Have you ever wondered how you can watch live events from the other side of the world on your screen? It’s all thanks to the intricate digital infrastructure that powers global broadcasts. In this article, we delve into the behind-the-scenes technology that brings events like the coronation of King Charles III to audiences around the globe.
The coronation of Queen Elizabeth II, which took place on 2 June 1953, was historic, not just because of the significance of a new monarch, but because it was the first such event to be aired live on TV. While the technology was rudimentary – comprising makeshift transmitters emitting patchy and fading signals – it is considered to be the nation’s first shared TV experience, with 27 million out of a possible 36 million people gathering round their sets to watch the service on the day.
On 6 May 2023, the eyes of the world will once again be on Westminster Abbey as people tune in to King Charles III’s coronation. While the pomp and ceremony of the service will be broadly similar to that seen almost 70 years ago, the way it will be broadcast couldn’t be more different. This time around, pictures will be distributed to audiences across the globe, who will be watching on digital platforms as well as TV sets. While it is hard to predict how many people will tune in, the number is likely to be magnitudes higher than in 1953.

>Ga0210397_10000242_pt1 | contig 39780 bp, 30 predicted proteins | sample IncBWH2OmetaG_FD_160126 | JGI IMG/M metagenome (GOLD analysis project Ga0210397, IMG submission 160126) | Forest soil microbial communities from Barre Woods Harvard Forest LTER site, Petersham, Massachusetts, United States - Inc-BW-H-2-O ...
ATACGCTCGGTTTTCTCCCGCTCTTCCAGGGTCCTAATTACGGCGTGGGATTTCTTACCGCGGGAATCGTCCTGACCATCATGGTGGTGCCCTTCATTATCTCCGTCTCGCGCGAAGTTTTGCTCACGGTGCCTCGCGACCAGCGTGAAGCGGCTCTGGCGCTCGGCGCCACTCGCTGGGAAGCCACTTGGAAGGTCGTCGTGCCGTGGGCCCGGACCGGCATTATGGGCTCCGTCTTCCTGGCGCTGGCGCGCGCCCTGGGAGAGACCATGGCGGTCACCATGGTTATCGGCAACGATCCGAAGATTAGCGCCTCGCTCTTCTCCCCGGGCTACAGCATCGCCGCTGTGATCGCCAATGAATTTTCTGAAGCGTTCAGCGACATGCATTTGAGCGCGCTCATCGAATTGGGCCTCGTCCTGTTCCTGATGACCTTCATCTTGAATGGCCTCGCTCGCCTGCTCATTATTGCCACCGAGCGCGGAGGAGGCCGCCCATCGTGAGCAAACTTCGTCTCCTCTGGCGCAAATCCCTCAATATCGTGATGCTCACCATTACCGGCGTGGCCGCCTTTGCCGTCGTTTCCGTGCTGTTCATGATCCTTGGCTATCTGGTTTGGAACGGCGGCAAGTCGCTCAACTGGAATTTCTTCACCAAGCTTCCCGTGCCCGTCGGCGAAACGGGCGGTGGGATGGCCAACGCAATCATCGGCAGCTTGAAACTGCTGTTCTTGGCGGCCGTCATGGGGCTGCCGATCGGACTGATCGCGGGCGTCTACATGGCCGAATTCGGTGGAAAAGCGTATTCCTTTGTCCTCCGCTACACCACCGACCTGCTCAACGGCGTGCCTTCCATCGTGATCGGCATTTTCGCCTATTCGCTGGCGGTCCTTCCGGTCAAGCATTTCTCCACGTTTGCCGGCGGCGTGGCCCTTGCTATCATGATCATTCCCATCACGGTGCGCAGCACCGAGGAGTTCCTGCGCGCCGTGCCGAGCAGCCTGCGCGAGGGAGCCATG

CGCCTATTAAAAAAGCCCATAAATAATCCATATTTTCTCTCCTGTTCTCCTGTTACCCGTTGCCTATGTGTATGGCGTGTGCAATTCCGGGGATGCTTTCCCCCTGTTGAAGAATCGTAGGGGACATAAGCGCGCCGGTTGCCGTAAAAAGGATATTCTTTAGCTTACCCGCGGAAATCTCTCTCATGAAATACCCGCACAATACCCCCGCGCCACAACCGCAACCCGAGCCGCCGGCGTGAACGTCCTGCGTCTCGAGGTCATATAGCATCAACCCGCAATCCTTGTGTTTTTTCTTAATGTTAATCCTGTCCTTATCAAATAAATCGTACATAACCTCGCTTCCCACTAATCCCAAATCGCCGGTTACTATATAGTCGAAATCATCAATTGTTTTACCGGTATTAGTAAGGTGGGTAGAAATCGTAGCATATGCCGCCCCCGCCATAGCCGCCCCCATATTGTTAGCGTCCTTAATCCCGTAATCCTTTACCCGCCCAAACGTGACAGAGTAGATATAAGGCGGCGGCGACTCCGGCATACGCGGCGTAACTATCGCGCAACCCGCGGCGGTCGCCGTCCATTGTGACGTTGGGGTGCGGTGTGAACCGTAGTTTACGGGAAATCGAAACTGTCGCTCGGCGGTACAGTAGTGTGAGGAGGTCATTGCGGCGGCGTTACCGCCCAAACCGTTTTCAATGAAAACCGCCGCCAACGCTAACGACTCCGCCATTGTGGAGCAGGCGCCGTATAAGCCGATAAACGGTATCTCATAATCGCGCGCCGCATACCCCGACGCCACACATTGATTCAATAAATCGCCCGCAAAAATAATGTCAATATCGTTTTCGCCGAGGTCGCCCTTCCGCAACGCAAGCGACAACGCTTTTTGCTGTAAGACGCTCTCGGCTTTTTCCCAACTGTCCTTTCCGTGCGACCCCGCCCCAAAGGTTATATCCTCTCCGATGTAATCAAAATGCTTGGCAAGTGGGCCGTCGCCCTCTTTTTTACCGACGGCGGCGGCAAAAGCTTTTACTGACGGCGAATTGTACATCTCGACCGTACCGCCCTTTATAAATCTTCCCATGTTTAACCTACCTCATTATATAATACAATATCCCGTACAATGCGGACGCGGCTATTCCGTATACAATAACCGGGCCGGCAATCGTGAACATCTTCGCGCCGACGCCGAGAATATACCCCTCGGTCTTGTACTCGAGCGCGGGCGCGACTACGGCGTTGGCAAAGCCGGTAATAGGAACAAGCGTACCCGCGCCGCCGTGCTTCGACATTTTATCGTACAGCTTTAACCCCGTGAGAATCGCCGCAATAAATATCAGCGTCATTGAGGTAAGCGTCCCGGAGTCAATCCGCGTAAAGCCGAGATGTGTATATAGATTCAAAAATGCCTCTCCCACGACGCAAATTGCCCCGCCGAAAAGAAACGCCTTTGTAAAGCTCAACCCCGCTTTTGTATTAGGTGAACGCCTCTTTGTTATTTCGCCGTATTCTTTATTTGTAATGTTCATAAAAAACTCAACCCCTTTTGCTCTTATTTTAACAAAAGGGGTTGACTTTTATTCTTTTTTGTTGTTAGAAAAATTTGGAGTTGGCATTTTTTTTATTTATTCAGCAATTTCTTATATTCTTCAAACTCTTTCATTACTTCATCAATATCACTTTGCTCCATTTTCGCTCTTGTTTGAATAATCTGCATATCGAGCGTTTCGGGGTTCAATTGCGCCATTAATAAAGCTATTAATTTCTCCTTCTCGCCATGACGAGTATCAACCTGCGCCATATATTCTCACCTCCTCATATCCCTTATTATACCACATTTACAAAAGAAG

Royal events are not the only occasions that create truly shared viewing experiences. The delayed 2020 Olympics was watched by more than 3 billion people worldwide, while almost 1.5 billion people tuned in to watch Argentina edge out France in the final of the FIFA World Cup Qatar 2022™. The 2018 FIFA World Cup drew similarly staggering audiences, with FIFA estimating that more than 3.5 billion people – over 50 percent of the world’s population aged four and above at the time – tuned in to watch the tournament. The 2018 viewing figures were up 10 percent on the previous World Cup in Brazil, largely driven by fans watching content on digital platforms, including on second screens.